South Yorkshire Police has referred itself to the IPCC over its handling of proceedings at the Orgreave coking plant (BBC)
South Yorkshire Police has referred its handling of the 1984-85 miners' strike in Orgreave to the police watchdog following media reports criticising the force's conduct.
A BBC documentary, Inside Out, claimed officers from South Yorkshire Police were told what to write in their statements following clashes between striking miners at Orgreave in 1984.
The force said it would co-operate fully with the Independent Police Complaints Commission (IPCC), who will now assess the information contained in the referral - which contains allegations of assault, perjury, perverting the course of justice and misconduct in a public office - to determine how the matter should be dealt with.
A statement from South Yorkshire Police said: "Following reports in the media about the handling of proceedings during the Miners' Strike of 1984-85 and specifically after incidents at Orgreave, South Yorkshire Police voluntarily referred matters to the Independent Police Complaints Commission on Wednesday 14 November 2012.
"The force anticipates that, due to these matters being nearly 30 years old, the IPCC may take some time to consider fully whether any investigation is required and if so any terms of reference.
"South Yorkshire Police will, as always, co-operate fully with the IPCC. It would not be appropriate to comment further."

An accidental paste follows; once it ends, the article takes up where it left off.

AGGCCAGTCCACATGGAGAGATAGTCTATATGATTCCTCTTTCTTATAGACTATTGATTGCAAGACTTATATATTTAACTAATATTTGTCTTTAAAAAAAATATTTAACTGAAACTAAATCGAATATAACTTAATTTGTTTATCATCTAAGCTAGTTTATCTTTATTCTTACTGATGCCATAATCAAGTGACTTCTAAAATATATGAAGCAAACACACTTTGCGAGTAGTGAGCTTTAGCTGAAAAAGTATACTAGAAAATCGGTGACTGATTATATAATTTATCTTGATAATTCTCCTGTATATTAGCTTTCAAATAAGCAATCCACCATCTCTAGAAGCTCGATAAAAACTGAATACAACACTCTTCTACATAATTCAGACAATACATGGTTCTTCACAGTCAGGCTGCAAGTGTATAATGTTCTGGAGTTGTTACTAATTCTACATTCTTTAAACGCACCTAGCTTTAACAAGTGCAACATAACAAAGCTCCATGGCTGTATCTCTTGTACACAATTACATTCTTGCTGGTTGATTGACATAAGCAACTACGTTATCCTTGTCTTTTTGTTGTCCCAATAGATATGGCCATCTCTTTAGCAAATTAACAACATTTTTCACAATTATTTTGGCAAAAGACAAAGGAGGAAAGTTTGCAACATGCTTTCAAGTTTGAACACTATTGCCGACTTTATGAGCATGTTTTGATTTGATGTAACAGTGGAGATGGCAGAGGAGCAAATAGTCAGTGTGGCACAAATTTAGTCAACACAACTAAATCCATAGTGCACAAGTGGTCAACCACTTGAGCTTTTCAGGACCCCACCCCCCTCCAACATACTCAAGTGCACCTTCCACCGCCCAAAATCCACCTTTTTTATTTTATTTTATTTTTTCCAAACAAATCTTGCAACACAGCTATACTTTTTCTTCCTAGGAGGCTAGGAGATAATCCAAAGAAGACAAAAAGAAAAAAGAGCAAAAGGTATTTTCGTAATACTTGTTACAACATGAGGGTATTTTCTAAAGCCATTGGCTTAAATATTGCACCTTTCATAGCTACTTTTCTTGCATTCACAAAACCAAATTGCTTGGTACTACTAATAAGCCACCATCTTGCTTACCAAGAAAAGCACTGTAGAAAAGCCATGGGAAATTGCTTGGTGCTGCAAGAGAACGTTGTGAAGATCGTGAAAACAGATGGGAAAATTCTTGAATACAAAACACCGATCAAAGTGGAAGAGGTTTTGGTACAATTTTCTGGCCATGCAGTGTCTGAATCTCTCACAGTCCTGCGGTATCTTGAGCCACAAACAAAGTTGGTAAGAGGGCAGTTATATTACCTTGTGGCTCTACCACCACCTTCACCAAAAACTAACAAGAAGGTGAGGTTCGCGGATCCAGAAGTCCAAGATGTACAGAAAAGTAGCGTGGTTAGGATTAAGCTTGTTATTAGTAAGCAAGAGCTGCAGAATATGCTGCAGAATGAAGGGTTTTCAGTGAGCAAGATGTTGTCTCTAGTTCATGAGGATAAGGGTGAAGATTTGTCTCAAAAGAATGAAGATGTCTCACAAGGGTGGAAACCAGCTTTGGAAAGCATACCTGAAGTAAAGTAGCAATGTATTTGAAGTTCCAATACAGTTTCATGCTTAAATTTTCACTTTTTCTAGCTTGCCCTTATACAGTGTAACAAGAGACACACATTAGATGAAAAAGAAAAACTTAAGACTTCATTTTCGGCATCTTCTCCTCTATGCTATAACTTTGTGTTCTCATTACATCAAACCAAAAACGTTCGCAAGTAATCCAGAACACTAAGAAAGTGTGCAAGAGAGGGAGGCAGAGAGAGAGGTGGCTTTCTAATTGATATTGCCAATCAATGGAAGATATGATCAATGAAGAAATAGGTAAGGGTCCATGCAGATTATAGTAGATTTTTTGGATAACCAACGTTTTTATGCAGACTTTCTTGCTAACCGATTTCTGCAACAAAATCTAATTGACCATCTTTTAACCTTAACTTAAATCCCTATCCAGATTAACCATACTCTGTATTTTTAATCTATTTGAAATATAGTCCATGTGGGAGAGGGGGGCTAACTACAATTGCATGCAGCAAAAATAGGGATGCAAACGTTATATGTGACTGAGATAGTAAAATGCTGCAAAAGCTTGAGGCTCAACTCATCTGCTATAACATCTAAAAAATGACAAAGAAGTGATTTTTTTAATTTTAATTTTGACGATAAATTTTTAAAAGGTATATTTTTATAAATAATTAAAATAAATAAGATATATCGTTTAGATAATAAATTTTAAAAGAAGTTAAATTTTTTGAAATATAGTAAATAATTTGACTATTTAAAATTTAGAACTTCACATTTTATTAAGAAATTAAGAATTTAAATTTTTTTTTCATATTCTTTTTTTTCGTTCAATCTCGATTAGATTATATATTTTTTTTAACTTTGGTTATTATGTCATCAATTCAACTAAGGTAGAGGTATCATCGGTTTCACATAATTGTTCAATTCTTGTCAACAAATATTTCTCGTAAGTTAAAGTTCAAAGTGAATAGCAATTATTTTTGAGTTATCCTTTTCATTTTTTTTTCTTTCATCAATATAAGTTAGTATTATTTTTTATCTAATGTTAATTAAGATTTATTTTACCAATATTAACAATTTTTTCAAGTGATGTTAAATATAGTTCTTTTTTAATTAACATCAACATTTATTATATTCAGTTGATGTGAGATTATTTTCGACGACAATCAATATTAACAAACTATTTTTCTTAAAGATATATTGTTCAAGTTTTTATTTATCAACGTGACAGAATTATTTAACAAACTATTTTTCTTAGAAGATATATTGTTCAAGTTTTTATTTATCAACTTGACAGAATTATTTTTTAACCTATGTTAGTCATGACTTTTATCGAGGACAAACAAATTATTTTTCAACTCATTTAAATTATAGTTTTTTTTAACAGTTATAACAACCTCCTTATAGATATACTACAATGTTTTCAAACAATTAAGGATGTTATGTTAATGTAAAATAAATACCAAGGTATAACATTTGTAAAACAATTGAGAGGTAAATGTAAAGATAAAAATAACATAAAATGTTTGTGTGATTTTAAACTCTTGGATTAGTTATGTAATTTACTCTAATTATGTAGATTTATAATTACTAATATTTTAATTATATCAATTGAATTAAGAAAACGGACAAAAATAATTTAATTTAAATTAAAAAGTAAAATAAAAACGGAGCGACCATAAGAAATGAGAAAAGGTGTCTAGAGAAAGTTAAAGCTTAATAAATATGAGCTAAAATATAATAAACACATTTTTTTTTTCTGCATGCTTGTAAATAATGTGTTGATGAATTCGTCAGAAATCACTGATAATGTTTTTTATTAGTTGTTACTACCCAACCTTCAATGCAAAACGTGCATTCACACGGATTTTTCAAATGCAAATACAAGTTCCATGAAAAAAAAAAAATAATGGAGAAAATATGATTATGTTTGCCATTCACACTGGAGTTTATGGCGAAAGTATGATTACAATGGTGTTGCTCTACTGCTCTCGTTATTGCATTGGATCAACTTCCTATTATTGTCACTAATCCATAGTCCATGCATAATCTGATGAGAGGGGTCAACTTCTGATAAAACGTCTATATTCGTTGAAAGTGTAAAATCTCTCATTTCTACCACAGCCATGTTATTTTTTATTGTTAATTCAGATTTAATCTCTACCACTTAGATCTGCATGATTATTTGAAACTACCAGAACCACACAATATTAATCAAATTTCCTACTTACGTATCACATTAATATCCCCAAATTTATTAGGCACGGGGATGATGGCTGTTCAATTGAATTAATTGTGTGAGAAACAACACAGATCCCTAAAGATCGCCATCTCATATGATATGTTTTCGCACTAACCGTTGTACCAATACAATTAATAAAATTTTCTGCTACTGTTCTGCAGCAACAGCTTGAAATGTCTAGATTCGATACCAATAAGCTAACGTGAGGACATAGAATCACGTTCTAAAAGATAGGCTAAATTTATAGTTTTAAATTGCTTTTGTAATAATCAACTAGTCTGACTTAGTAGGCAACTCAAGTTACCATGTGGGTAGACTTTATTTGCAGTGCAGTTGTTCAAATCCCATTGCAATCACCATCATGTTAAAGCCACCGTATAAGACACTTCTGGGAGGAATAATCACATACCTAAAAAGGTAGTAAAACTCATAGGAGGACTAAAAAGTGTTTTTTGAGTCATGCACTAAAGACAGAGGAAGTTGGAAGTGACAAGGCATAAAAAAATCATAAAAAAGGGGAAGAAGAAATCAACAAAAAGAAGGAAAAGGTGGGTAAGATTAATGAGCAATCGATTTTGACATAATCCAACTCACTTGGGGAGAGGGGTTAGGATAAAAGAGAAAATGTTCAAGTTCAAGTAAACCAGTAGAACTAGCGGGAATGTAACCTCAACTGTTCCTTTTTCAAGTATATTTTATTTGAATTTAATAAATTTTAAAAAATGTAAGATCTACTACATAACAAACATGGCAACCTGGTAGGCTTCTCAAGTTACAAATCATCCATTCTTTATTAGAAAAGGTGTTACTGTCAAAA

Chief constable David Crompton agreed the issue needed to be looked into.
He said: "We've taken time to examine some of the issues that were raised in the documentary and felt that it wasn't possible to say that we could clearly identify that there hadn't been anything that had gone wrong.
"In those circumstances we felt it was entirely right and open to have a conversation with the IPCC.
"None of this means given the passage of time that there is bound to be an investigation but it's right that the IPCC do what they are paid to do and look at that closely."
The BBC documentary said it obtained copies of around 100 police witness statements of what happened at Orgreave which were identical in places, suggesting the force had conspired together before writing their statements.
South Yorkshire Police has already received huge criticism after the Hillsborough Independent Panel revealed that 164 police statements had been altered after the disaster in April 1989, in a bid to pass the blame onto the fans.
The report found that 116 explicitly negative comments about the policing operation were removed altogether from witness statements.
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